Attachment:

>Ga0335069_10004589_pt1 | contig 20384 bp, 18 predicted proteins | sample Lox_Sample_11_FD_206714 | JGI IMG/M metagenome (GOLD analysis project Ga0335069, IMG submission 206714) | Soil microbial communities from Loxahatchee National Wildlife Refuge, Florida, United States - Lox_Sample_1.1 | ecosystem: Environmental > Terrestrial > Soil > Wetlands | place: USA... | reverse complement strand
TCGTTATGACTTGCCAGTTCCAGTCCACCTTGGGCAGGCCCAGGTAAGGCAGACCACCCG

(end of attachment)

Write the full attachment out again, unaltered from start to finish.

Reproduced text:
>Ga0335069_10004589_pt1 | contig 20384 bp, 18 predicted proteins | sample Lox_Sample_11_FD_206714 | JGI IMG/M metagenome (GOLD analysis project Ga0335069, IMG submission 206714) | Soil microbial communities from Loxahatchee National Wildlife Refuge, Florida, United States - Lox_Sample_1.1 | ecosystem: Environmental > Terrestrial > Soil > Wetlands | place: USA... | reverse complement strand
TCGTTATGACTTGCCAGTTCCAGTCCACCTTGGGCAGGCCCAGGTAAGGCAGACCACCCG